Yesterday Google announced a new policy that can help kids (and parents acting on their behalf) request their images be removed from Google’s search results.
Cue the fawning, triumphant press releases news articles that assure us Google has *solved the problem*!
“We believe this change will help give young people more control over their digital footprint” Google boasted in their blog about the brand new policy; which took them over 20 years to implement #innovation.
While this may seem like great progress, it’s important to remember that they will only remove images of a child CURRENTLY under 18. What about the 19-year-old who has images of them as a minor all over the internet?? They get nothing more than an unnecessary and cruel Google-imposed Statute of Limitations.
It’s absurd but unsurprising that Google believes overnight we age-out of our right to privacy or control of our image. Way to double-down on your informal policy that adults are never to have rights on Google! Guess what Google: ADULTS ARE FORMER CHILDREN. And we’re pissed.
We are tired of this corporate behemoth having a monopoly over our reputations.
There’s nothing naturally occurring about Google’s search engine results or what pictures come up in Google images. They’re all human-made algorithms that are biased, elitist, and trap people into whatever past Google procures.
That being said, if you are under the age of 18, or you are the caregiver of a minor and authorized to act on their behalf, you can try to DIY it! We’ve included detailed instructions below to try to simplify the process.
Of course – we are here ready to help if you need support and want to explore your legal options!
How to remove images of your kid from Google
The process involves filling out a form that asks for:
- the URL of the image
- the URL of the Google search page used to find the image
- the search terms that were used to find the image.
You can submit up to 1,000 URLs at a time.
Wait, what is a URL? -> URL stands for Uniform Resource Locator. It is the ‘address’ which specifies the location of web page.
How to find the image URL:
- Go to Google.com
- Search for the image
- In the image search results, click the image.
- Click “More” then “Share”.
- Go to “Click to copy link,” and click the URL.
TIP: the image URL will start with https://images.app.goo.gl/ or https://www.google.com/imgres?imgurl.
Copy this ‘address’ and Paste it into the removal request form.
Reminder: removing an image from Google results does not remove it from the internet. This is extremely important to bear in mind if you are dealing with child abuse material and image-based abuse.
What kind of images will they consider taking down?
The imagery must include an identifiable individual who is currently under the age of 18.
They will also consider removing images of a child who has died before reaching the age of 18.
Who can request the de-indexing of images?
The removal requestor must be either the individual themself, a legal guardian for the individual, or an authorized representative of either.
What else do I need to know?
In order to make sure Google considers the content for removal, it must meet all of the following requirements:
- The URLs submitted are image URLs. Web URLs (pages with both text and images) are not eligible for removal under this policy.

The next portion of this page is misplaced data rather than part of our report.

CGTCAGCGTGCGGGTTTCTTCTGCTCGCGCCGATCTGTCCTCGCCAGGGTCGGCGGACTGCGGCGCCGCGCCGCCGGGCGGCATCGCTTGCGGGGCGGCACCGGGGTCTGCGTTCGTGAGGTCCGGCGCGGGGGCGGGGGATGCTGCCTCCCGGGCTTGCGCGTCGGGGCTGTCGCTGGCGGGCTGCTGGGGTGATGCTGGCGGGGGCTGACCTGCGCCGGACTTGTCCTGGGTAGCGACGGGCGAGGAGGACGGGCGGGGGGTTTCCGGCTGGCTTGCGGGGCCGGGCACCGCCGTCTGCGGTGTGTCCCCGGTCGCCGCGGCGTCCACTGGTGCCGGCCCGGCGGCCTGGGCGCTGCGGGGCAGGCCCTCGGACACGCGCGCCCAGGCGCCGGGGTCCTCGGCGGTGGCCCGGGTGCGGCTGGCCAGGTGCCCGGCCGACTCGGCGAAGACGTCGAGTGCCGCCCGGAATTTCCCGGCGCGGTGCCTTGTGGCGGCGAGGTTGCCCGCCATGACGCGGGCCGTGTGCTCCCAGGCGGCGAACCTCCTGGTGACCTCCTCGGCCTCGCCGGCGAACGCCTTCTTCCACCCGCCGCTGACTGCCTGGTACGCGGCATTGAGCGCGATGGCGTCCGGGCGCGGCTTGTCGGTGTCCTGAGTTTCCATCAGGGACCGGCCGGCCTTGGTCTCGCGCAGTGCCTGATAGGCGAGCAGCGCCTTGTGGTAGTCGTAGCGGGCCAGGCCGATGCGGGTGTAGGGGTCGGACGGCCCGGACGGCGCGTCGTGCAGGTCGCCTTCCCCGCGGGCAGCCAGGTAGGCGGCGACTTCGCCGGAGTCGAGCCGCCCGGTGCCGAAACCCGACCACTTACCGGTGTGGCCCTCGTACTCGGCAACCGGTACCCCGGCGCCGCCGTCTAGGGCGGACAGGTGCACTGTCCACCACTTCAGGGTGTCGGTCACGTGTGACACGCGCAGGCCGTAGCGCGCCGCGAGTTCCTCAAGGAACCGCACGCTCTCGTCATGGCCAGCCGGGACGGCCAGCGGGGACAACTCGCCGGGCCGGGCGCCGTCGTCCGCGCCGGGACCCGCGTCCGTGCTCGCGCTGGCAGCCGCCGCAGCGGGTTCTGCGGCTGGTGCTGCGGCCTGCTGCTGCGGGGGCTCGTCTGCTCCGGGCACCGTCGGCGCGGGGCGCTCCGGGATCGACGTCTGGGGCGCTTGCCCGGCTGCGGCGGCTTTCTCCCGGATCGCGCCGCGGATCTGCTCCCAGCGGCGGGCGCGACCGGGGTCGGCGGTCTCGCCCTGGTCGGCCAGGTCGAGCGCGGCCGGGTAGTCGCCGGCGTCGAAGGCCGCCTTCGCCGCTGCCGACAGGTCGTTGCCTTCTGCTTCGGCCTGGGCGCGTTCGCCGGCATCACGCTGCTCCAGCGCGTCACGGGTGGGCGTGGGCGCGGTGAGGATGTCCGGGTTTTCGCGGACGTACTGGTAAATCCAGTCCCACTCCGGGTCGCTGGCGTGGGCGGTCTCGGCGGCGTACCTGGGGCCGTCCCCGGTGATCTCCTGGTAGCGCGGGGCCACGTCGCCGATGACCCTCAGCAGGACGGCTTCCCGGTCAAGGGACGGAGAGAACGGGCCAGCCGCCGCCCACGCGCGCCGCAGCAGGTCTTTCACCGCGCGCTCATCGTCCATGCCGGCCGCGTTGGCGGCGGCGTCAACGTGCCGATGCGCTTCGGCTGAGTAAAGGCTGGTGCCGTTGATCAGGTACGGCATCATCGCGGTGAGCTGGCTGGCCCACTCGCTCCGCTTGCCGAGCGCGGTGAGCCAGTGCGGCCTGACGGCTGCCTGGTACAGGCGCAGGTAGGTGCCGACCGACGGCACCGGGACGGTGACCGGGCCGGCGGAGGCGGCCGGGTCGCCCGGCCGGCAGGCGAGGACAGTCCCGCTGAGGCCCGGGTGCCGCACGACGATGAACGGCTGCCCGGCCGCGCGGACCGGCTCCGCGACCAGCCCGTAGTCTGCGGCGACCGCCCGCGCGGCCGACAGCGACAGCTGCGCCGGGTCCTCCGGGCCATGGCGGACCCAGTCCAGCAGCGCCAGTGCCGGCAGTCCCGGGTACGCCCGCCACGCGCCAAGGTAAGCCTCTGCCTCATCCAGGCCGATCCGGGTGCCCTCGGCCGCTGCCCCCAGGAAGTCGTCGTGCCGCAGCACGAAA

- The imagery includes an identifiable individual who is currently under the age of 18. They will also consider removing images in the tragic situation of a child who has died before reaching the age of 18.
- The removal requestor is either the individual themself, a legal guardian for the individual, or an authorized representative of either.
Remember: You are requesting that images be de-indexed from Google’s search results, NOT removed from the internet! Getting content taken down from a website is a different process.
What happens after you submit the removal request?
This is what should happen, according to the Google policy:
- You get an automated email confirmation. This confirms they received the request.
- They review your request. Each request is evaluated based on the requirements above.
- They gather more info, if needed. In some cases, they may ask you for more information. If the request doesn’t have enough information for them to evaluate, like missing URLs, they’ll share specific instructions and ask you to resubmit the request.
- You get a notification of any action taken.
- If submitted image URLs are found to be within the scope of the policy, they will be removed from Google search results.
- If the request doesn’t meet the requirements for removal, they should give you a brief explanation. If your request is denied and later you have additional materials to support your case, you can re-submit your request.
“Let your kid know early on that you are there unconditionally to help him or her. Our first priority when dealing with kids and teens who have been abused online is stabilizing them. In almost all cases, a kid who has been through this will be suicidal, sometimes completely shut down, and often reluctant to discuss what happened. It’s our job to assure you and your kid that you do have options and you can take back control over the situation.” – our founder, Carrie Goldberg.
- NY Post How Google has destroyed the lives of revenge porn victims.
- C.A. Goldberg, PLLC is investigating the claims of individuals whose images of being sexually abused as a child were shared on the internet.
- Resource: How to report revenge porn on social media
- Book: Nobody’s Victim: Fighting Psychos, Stalkers, Pervs, and Trolls by Carrie Goldberg
- Blog: Who is responsible for preventing online child abuse?